Reality Check

Trip Start Feb 12, 2006
1
7
20
Trip End Mar 02, 2007


Loading Map
Map your own trip!
Map Options
Show trip route
Hide lines
shadow

Flag of Korea Rep.  ,
Sunday, March 19, 2006

It's so easy to become complacent about your environment, whether it's foreign or familiar. While I know I've lived a sheltered existence in my small part of Australia, I figured getting out and seeing the big wide world would open my eyes a bit. I thought that's what was happening, living here in my cushy apartment, making lots of money and cruising around shopping centres in all my spare time. Even outside my comfort zone I still live the privileged existence I have come to expect and take for granted.
South Korea is a developed country. It is at the forefront of the technological world with the one of fastest growing economies on the planet. I live in a city of a few million people - a city that didn't exist twelve years ago, that sprang up from the rice paddies apparently in the blink of an eye, creating more and more infrastructure for an enormous population that seems to have limitless household budgets. I've heard my local area referred to as 'millionaires hill' a number of times, and assumed that the 'millionaires' were only a little better off than most other Koreans.
Before I left, my mum asked me if there was a welfare system for the unemployed or disabled. I didn't know the answer then. I do now.
As I was triapsing through La Festa with my friend Erin I noticed through the throngs that the pedestrian traffic was stepping over something that lying on the ground. Not thinking much of it as there seems to be piles of innocuous junk everywhere in this country I arrived at said pile of junk and almost fell over in shock. Lying on the ground face down was an old man. He had no legs and was wearing a pair of long pants made out of old car tyres. He pushed at little cart with a music box along in front of him, dragging himself along on his hands on the filthy street where people spit and vomit and piss when they're drunk enough.
This poor old man obviously lost his legs in the war, fighting for his country. And here he was, dragging himself across filthy streets on his stomach in freezing temperatures wearing rubber pants, with hundreds of people stepping over him, completely oblivious.
It's moments like that when you realise how truly shallow an existence you lead.
I mentioned earlier that I live in a new city - actually called Ilsan New City according to the bus windows. Christie took me along on a bus ride to old Seoul on Saturday to go to markets there. I'm used to getting about Seoul on the subway; clean, efficient, safe. This bus trip was a real eye-opener. There are things above ground of which I was completely unmindful.
There are parts of Korea not 15 minutes from my home that still look like a war zone. Barbed wire, huge holes in the ground, desolate wasteland. The works. I'm told some areas still aren't safe to go into because there is a risk of mines. It's 2006 for God's sake. Why hasn't anything been done about this? The inhabited areas around these wastelands made me want to cry. They are real slums. Places that barely have roofs, corrugated iron walls, no taller than my head, little bigger than your average ensuite bathroom in Oz. I had my camera, but felt too sad to take photos. I wouldn't know where to point the lens. I don't think I have the art of capturing those sorts of images to do them justice. The people who film the ads for World Vision have it down pat, I would only make it look like a big old unfortunate mess, when it is so much more.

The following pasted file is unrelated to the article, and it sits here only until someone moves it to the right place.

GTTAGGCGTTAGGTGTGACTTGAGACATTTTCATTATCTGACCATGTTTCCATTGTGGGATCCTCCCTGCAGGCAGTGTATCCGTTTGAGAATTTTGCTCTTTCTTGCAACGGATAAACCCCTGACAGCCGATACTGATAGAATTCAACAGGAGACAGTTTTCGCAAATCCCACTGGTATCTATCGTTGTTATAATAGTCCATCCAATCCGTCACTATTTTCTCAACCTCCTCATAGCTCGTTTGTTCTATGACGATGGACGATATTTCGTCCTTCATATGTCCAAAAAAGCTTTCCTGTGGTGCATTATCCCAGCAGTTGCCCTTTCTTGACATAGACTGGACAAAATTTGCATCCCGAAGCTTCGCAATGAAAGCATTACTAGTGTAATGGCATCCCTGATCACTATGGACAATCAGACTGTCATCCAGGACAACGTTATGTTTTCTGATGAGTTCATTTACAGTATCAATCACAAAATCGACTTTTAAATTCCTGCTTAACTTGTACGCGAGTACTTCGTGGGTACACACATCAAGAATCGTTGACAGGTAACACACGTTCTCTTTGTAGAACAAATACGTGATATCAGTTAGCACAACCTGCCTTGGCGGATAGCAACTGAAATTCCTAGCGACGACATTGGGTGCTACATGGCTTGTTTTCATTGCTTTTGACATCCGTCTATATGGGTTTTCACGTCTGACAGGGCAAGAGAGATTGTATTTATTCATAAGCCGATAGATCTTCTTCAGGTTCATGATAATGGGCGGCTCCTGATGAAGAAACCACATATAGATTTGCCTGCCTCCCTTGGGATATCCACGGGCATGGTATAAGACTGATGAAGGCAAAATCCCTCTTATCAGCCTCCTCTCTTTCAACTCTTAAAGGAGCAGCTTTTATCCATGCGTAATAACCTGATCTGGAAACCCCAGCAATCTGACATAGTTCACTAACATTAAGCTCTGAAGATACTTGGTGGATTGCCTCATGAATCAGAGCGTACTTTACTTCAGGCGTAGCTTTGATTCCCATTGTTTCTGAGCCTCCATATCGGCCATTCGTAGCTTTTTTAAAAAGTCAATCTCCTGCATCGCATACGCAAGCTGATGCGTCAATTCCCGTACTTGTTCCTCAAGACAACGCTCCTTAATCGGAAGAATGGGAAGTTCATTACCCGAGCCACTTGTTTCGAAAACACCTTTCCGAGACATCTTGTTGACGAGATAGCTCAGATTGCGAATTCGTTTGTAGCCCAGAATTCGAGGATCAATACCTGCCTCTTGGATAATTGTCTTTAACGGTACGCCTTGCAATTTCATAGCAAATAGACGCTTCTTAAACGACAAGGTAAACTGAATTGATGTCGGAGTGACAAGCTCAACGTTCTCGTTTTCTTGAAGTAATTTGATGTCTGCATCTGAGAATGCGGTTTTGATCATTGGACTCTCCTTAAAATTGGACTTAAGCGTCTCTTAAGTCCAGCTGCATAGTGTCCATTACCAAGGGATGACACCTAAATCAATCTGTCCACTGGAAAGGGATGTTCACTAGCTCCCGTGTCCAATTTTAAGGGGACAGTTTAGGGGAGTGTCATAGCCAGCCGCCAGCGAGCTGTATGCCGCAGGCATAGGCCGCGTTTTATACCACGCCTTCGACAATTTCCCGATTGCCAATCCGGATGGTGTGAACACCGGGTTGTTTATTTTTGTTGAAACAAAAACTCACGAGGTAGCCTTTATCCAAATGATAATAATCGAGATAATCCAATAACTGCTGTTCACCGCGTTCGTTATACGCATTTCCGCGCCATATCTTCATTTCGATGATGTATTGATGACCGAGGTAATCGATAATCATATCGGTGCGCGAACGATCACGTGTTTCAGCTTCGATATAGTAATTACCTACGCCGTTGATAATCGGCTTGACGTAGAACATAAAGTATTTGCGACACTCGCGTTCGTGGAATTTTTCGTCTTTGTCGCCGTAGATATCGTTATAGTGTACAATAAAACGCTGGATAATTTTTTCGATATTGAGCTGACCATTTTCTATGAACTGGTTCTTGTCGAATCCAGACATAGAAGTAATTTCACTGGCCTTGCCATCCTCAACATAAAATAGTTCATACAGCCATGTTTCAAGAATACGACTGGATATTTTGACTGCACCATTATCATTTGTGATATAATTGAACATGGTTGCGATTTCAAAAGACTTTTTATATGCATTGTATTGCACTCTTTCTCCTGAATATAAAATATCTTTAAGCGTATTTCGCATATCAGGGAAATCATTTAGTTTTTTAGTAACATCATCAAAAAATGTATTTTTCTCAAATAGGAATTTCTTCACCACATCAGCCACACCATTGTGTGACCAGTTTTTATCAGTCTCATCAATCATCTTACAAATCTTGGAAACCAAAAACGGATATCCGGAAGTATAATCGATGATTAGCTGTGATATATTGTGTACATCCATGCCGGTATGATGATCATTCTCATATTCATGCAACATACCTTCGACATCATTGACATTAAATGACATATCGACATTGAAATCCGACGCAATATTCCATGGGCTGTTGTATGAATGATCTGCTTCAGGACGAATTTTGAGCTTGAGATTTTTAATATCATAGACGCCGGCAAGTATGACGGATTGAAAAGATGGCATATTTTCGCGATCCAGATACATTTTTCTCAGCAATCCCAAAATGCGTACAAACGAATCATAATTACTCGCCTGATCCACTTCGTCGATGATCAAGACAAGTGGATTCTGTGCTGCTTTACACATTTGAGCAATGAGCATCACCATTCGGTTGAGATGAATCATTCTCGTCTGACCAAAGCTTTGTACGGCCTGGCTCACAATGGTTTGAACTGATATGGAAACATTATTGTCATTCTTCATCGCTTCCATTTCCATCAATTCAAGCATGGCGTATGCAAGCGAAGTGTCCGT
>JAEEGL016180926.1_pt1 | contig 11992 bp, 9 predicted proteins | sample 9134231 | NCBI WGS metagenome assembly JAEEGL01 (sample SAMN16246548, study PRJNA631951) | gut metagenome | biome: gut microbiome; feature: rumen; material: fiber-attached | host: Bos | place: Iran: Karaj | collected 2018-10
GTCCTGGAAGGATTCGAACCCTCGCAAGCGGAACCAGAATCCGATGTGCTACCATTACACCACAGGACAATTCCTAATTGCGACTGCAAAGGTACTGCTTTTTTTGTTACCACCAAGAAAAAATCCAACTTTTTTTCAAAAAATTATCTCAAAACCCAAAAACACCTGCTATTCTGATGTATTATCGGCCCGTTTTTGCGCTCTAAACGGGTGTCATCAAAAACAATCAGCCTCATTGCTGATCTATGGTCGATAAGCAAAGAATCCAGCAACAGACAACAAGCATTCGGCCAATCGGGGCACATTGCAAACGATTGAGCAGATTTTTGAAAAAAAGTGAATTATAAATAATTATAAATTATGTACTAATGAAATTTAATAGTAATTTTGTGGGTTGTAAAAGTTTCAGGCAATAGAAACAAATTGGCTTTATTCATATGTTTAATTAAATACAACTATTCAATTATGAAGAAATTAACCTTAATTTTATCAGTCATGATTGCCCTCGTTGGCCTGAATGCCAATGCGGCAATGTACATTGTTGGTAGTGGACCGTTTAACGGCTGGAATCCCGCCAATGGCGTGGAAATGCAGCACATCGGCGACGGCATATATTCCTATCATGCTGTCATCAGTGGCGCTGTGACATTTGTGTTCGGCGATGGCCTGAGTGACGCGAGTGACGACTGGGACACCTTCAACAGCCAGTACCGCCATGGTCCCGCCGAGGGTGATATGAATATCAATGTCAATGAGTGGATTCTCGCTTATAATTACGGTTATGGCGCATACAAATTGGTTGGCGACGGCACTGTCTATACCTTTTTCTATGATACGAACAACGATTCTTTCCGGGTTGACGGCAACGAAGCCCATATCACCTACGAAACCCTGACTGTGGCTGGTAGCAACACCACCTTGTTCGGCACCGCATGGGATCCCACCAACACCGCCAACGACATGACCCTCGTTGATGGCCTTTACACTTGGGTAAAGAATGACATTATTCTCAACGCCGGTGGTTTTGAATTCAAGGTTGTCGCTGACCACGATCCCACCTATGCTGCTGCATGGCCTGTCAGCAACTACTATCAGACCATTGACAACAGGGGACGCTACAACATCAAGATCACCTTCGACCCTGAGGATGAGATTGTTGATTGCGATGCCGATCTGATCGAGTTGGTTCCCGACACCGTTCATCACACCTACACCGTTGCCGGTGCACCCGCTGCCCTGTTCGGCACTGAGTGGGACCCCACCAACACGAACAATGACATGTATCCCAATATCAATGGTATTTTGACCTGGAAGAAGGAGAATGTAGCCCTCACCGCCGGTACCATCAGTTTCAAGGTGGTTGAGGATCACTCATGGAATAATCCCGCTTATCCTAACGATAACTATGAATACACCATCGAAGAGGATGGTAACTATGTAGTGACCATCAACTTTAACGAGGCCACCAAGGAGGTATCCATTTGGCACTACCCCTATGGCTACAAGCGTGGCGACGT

From what I've seen, Korea isn't a pretty country by any stretch of the imagination. Interesting, yes definitely, unique, of course, but there is a side of Korea out there that I could have remained oblivious too.
Seeing it gave me a good slap in the face. Here I am sitting in my heated room in front of a new laptop computer. Yes I have a cold. Yes I want a new pair of jeans. Yes I'm too tired to cook tonight.
But my God.
I truly live a blessed life.
Report as Spam

Comments

dpayzant7
dpayzant7 on

developed, I think not.
Korea is still considered to be a developing country, which is why you see new next to old or new beside decrepid.The current generation of twentysomethings in some parts of the bigger cities are the first to grow up relative political stability and a measure of affluence. It's a sad reality that there are many people like the man you saw, with the exact same afflication. Don't assume he's a war veteran. Support for those with disabilities is probably low or nonexistant, which is why blind beggars routinely walk through subway cars looking for handouts. Dont't think this is a uniquely korean problem. Countless numbers of Australian aboriginies live on the economic margins of society without support just as Canadian native people do - forced off lush productive land so that others can lead a so-called priviledged life.

jasonbuffalo
jasonbuffalo on

The legless man
I am returning to S. Korea to teach in Ilsan. I was there in 1997-1998 serving at the DMZ. I remember this man you are talking about. He was doing the same thing that you described. At first I was in awe of this terrible situation that this man has to endure, until I seen him on a normal basis, panhandling more money than the avg. S.Korean makes. He uses his situation to his advantage. I no longer felt sorry for this individual, but rather became quite impressed with how much money he could get from people passing by! I was also told by a ROK soldier that this man is picked up every night by a man that owns a Mercedes. I think there is more to the story than most people see...

Add Comment

Use this image in your site

Copy and paste this html: